A Benevolence House Of Kuan Yin Temple
Kuan Yin temple which is located at Jalan Masjid Kapitan Keling (previously known as Pitts street), are doubt as one of the oldest Chinese temple in Penang. With history dated back to 1800, Kuan Yin temple is the symbol of pride, compassion and love to all her loyal devotees.

The Goddess of Mercy or Kuan Yin is perhaps one of the noticeable figures of all Buddhist deities in Penang today. She enlightened and embodies the attributes of benevolence and unshakable loving compassion that is accessible to everyone.

The popularity of Kuan Yin as a beautiful
white-robed goddess filled with pure devotion and compassion are well known to the people of Penang. Kuan Yin statue is commonly found in homes and Buddhist temples in various incarnations, often cloaked in white robes.


The History of Kuan Yin
For centuries, Kuan Yin has epitomized the great ideal of Mahayana Buddhism in her role as "bodhisattva” who has foregone the bliss of Nirvana. She vows to save all children of God and to help them attained enlightment.

Kuan Yin's name is a translation of the Sanskrit name of her chief predecessor who is Avalokitesvara and which in plain English means "She who heeds to the cries of the world".

She is often frequently portrayed as a slender woman in flowing white robes who carries in one hand a white lotus and a string of prayer beads in the other hand signifying a symbol of purity, devotion and compassion. Many figures of Kuan Yin can be identified by the presence of a small
image of Amitabha in her crown. With Kuan Yin merciful presence, even those who need to be served a severe punishment will be spared. In her eyes, compassion is much stronger than
punishment.


The Great Temple of Compassion
Kuan Yin Temple has become a main attraction not only to the thousand of Buddhist devotees but also tourist from all over the world. The temple are built with characteristic of Chinese architecture and carved with dragon and many mysterious creatures that stood up and act as the guardian of the temple. Within the temple, in an inner chamber, is a statue of an 18-armed Kuan Yin with each hand either containing a different cosmic symbol or expressing a specific ritual position.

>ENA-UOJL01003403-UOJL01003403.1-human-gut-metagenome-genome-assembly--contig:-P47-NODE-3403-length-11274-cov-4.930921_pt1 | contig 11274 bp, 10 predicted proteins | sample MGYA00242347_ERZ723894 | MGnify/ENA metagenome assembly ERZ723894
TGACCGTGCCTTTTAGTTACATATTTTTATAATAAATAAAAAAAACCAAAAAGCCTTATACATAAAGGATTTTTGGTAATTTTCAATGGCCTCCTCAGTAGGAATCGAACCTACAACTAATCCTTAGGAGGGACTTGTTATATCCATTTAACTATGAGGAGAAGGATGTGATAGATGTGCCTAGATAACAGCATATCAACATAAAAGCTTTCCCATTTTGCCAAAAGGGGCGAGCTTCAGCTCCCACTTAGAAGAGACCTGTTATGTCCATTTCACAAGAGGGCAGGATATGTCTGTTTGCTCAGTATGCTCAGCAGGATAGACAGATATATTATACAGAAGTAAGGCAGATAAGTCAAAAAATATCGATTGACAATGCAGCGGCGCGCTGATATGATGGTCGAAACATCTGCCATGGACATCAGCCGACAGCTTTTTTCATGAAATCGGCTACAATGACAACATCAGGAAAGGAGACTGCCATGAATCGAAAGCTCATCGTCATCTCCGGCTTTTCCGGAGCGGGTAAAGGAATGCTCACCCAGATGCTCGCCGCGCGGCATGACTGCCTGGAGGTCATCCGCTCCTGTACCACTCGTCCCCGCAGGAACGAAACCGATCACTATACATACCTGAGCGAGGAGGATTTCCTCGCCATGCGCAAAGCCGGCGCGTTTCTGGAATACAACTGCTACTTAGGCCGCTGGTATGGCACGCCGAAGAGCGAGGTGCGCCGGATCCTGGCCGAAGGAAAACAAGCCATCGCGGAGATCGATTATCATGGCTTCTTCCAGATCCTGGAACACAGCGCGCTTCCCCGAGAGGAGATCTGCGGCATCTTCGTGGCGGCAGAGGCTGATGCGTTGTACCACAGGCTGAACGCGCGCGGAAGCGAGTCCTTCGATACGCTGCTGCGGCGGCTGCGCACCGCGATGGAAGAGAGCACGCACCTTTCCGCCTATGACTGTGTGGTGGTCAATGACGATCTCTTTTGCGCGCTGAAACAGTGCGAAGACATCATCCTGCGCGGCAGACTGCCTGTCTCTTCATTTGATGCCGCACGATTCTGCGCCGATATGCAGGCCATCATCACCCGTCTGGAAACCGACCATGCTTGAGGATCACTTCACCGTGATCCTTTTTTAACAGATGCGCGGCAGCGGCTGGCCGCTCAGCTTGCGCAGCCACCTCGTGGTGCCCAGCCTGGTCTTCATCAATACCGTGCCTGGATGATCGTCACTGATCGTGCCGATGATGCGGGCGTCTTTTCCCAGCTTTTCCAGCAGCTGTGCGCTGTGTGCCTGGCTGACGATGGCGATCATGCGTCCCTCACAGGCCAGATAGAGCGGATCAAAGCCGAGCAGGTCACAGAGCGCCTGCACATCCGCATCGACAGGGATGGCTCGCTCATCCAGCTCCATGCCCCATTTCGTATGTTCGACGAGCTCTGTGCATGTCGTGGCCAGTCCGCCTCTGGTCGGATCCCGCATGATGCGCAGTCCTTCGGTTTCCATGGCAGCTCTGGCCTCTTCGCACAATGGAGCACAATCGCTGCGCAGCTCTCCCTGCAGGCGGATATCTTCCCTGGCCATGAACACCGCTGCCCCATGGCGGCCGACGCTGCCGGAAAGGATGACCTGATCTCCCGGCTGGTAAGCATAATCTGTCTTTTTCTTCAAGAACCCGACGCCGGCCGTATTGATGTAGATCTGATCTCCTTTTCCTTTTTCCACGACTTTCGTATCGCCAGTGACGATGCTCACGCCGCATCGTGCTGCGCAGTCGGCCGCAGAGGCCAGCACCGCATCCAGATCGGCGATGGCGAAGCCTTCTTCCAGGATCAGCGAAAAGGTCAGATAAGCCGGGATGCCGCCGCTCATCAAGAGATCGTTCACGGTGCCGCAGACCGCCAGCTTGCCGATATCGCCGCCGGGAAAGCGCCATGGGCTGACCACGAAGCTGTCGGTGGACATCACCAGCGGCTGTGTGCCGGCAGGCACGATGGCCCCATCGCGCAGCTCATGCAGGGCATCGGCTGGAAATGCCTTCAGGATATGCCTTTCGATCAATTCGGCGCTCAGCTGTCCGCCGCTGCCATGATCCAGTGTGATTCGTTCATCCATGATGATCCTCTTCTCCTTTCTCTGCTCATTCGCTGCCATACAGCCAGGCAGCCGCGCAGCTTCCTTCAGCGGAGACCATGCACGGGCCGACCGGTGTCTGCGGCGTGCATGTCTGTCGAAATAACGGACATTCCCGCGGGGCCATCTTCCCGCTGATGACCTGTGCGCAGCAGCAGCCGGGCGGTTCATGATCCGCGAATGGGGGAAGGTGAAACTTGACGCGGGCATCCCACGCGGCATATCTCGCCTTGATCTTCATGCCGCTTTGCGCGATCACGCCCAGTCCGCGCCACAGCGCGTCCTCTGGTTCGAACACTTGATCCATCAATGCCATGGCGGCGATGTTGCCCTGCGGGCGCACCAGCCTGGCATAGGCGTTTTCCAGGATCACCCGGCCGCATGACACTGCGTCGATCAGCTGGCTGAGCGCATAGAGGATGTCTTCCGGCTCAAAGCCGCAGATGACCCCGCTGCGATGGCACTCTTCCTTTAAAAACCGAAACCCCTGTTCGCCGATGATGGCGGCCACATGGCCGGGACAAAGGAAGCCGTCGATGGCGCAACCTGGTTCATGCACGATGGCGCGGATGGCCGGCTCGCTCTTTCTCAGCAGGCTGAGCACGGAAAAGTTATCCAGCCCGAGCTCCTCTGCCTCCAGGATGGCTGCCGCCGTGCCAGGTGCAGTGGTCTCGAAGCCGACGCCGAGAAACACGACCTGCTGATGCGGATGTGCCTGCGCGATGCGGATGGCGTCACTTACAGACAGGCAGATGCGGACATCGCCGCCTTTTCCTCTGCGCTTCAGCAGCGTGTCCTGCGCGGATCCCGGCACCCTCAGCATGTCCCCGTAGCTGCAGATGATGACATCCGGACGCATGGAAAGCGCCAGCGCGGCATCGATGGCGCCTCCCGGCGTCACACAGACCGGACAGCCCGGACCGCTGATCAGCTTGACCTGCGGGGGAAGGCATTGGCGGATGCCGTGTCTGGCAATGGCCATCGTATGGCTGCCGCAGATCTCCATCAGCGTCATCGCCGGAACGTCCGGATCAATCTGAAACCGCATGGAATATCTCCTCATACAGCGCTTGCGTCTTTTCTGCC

In the courtyard are two huge iron stoves where devotees burn paper offerings (gold and silver paper), an octagonal well which was once a public well for the Chinese community as well as a comforting sight to view feeding of flocking pigeons. It is also here that the followers of Hare Krishnan distribute food free to the homeless, beggars and the hungry irregardless of their race and religion.

There are several stories regarding Kuan Yin temple, although very little are documented in official records. For example, it was claimed that during WW2, the Japanese dropped a bomb on the temple with the intention of destroying it. Through sheer luck (or divine intervention), the bomb dropped in the courtyard instead and Kuan Yin temple was left untouched. Others described how a large number of Penangites took shelter in the Kuan Yin temple during the war.




Kuan Yin Temple Feast
Kuan Yin temple is normally congested with thousand of devotees burning their joss sticks on the full moon of the 1st and 15th day of the Chinese lunar month.

On the three enlightenment days of Kuan Yin, the 19th day of the 2nd, 6th and 9th Chinese lunar month, the whole temple is packed with devotees and visitors who turn up not only for worship but also to join in the celebrations and to watch puppet and Chinese opera shows
which are staged on the temple's open grounds.

With Kuan Yin standing tall in the heart of George Town, there will forever be endless compassion and devotion that can bring to the prosperity and racial harmony in Penang for many years to come.

Photo courtesy of www.tourismpenang.gov.com.my © All rights reserved